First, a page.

Fresh rhubarb is in season at Hudson Valley farm stands for a little longer (the season runs from April to July), so there’s no time like the present to celebrate. Look for firm stalks (the red ones are supposedly a little less tart than the green, although both need sweetening). Store them in a plastic bag in the refrigerator and use them within a week or so. When the stalks get floppy, they’re not as good. Just in case you’re new to this: eat only the stalks, since the leaves are poisonous.
In the olden days, rhubarb was often called “pie plant,” for obvious reasons — it makes a fine pie, especially if you marry it to strawberries. Mixing the stalks into crumbles, cobblers, and cakes is good, too. But it needn’t end there. You can use the seasonal ingredient in fruity drinks, to make chutney, relish, pickles, salsa, or jam – even cold soups. Rhurbarbian memories from my childhood include my grandmother’s rhubarb wine, a beverage famous in our family for its potency, so I wasn’t allowed to have any; and a sweet fool, that simple English favorite of sugary stewed rhubarb layered with heavy cream or yogurt — or, better yet, a mix of the two. Here’s a foolproof recipe:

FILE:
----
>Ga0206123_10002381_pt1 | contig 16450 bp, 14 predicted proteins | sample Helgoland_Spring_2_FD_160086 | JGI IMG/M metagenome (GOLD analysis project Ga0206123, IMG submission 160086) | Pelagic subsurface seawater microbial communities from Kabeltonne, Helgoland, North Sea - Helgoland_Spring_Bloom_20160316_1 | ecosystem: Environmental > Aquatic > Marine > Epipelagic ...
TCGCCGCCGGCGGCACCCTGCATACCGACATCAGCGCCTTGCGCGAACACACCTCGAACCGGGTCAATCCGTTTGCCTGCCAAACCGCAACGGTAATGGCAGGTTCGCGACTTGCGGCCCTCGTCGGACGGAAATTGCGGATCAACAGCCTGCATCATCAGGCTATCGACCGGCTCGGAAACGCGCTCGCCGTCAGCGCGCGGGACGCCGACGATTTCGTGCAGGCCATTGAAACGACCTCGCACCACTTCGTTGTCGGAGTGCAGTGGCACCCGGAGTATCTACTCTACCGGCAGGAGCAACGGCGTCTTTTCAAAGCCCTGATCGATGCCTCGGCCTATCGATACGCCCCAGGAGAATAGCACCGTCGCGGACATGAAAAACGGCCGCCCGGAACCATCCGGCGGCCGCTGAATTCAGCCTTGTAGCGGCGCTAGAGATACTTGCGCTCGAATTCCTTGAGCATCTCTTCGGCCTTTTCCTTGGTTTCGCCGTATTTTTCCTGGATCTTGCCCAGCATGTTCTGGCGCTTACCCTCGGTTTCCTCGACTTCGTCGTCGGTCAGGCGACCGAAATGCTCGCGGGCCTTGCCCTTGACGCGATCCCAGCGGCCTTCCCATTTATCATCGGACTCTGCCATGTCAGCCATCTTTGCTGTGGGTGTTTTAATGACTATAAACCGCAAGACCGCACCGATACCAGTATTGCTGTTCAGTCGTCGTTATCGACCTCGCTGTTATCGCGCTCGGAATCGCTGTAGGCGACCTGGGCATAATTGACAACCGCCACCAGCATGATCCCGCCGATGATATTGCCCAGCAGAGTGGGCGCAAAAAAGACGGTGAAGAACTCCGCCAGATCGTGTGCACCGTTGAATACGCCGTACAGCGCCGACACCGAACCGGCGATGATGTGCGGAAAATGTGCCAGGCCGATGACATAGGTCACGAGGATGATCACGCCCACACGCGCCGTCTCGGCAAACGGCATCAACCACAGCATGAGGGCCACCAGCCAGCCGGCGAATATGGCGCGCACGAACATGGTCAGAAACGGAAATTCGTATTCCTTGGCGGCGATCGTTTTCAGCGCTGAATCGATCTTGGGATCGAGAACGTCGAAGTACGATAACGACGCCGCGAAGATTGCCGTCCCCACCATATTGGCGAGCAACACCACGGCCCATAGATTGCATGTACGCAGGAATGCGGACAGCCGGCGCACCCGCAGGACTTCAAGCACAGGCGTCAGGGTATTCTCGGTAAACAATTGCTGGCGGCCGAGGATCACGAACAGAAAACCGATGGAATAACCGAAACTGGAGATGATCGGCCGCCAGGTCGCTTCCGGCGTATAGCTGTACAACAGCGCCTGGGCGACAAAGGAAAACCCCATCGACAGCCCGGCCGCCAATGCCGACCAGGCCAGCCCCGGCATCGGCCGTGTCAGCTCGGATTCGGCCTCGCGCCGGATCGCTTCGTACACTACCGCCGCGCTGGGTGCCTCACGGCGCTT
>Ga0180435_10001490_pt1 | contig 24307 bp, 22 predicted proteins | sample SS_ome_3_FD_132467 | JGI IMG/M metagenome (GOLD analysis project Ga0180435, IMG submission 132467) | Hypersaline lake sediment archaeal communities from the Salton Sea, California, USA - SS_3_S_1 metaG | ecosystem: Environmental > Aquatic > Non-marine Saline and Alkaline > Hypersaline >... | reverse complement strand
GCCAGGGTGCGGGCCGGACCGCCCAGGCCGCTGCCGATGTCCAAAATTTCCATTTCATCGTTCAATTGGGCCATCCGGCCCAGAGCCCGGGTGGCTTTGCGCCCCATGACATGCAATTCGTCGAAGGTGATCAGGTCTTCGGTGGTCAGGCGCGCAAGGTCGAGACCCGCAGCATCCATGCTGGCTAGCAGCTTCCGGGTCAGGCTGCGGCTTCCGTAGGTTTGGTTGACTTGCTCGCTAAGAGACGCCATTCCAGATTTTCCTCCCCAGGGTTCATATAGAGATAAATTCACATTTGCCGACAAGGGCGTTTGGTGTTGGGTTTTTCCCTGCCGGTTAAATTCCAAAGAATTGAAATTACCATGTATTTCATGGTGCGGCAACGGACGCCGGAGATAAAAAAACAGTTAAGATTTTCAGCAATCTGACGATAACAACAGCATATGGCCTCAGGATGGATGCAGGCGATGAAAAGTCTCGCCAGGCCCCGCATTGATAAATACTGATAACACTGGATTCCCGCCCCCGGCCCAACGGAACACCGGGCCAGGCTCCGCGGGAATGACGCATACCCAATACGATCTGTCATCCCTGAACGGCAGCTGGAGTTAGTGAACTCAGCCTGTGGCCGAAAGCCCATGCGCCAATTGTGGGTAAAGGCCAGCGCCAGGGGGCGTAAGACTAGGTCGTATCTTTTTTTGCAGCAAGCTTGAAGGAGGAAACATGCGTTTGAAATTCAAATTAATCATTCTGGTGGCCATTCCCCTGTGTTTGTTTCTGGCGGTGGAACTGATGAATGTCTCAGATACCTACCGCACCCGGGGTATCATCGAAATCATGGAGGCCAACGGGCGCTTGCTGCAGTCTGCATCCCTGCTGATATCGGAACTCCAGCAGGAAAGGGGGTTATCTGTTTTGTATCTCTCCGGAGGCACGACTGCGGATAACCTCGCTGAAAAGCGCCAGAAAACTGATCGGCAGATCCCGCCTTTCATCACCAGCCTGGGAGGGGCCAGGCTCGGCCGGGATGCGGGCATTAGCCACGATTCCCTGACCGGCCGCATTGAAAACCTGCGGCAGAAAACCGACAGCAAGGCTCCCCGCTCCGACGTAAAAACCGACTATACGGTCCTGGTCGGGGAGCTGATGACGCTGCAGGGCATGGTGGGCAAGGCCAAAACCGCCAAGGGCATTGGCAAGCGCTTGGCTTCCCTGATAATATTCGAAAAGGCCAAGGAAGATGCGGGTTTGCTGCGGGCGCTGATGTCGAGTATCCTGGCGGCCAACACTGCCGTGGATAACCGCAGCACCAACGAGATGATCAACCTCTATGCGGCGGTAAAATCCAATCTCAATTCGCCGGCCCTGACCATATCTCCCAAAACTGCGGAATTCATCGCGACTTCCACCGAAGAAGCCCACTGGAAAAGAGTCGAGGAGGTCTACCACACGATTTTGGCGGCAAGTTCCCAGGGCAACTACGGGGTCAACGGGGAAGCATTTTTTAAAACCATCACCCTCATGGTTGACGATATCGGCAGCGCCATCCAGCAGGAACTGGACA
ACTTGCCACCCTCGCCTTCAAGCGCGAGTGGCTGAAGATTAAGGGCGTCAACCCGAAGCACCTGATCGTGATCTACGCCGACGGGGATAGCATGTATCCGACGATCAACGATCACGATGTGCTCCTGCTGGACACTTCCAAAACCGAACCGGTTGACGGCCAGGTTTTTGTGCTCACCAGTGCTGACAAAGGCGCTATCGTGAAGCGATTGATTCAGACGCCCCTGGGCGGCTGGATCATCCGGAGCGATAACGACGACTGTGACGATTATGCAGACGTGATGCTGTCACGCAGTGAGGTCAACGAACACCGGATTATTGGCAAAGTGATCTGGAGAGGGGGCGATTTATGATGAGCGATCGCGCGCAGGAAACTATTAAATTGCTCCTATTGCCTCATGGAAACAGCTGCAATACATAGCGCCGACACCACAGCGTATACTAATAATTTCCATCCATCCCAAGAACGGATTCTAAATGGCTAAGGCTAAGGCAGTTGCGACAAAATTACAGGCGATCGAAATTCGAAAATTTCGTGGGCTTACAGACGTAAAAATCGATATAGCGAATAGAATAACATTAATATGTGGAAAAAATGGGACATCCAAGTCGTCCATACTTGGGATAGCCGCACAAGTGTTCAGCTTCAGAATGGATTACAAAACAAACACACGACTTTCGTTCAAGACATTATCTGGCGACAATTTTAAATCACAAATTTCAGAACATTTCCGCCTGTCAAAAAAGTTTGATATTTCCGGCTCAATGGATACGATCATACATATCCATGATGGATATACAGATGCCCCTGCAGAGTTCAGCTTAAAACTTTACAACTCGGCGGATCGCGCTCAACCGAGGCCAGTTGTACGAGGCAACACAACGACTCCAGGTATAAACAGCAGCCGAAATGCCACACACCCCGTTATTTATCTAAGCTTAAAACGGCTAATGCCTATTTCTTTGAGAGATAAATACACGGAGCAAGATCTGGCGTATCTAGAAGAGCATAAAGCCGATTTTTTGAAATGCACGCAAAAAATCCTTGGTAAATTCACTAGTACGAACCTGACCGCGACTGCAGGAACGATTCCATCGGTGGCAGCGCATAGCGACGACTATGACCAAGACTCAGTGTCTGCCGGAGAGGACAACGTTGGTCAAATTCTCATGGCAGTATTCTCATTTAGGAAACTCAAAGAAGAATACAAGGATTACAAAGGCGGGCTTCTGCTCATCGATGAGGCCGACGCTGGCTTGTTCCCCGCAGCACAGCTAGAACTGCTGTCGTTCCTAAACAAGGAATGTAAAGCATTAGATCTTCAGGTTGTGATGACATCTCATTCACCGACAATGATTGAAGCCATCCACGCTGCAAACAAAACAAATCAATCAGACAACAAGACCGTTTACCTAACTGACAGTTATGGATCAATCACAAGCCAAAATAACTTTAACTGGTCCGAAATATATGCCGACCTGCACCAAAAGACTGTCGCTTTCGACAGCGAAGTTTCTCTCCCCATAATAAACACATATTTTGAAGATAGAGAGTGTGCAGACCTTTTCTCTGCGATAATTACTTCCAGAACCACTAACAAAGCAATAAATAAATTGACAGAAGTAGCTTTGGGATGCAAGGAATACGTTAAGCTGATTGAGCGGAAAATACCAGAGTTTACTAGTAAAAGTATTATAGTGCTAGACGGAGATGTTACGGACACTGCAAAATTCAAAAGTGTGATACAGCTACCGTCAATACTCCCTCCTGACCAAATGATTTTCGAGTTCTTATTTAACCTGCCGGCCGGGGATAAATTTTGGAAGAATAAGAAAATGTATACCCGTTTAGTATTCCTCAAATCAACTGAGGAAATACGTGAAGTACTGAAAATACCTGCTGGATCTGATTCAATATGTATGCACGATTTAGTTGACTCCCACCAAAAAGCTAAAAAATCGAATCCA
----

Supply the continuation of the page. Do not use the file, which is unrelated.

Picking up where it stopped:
About 1 lb rhubarb, chopped
5 Tbs sugar
1¼ cups heavy cream
½ cup plain yogurt (Greek is best)
Put the chopped rhubarb and sugar in a pan with a couple of tablespoons of water; cover, and heat gently until the rhubarb, stewing in its own juices, is tender, about 10 or 15 minutes. Check to make sure it’s not sticking, and add more water if necessary.
Take off the lid, turn up the heat, and allow some of the juice to evaporate. Drain, and reserve the remaining juice. Allow to cool.
Whip the cream until it forms peaks, and stir in the yogurt.
Alternate layers of the rhubarb and cream-yogurt mix in a glass dish, and chill for at least an hour. Drizzle the reserved juice over the top before serving.
Rhubarb vinaigrette makes a tangy dressing for fresh greens, steamed asparagus, or other vegetables. There are dozens of recipes; this one is a nice balance of tart and sweet with lemony highlights. If you like, you can skip the lemon zest, or add a teaspoon or two of Dijon mustard. For a smoother dressing, blend the cooled mix before slowly adding the oil.
¼ cup honey
½ cup water
2 cups of rhubarb, thinly sliced
¼ cup raspberry or red wine vinegar
Zest of a lemon
¼ cup olive oil
Salt and pepper to taste
Heat the water and honey. When the mix starts to boil, add the rhubarb, and let it simmer over medium heat for about five minutes, stirring often to keep it from sticking.
Stir in the vinegar and lemon zest, and cook from five to 10 minutes, until the rhubarb breaks down and the amount is reduced by about half. Remove from heat, and let cool.
Whisk in the olive oil, and season to taste with salt and pepper.
Happy rhubarb season!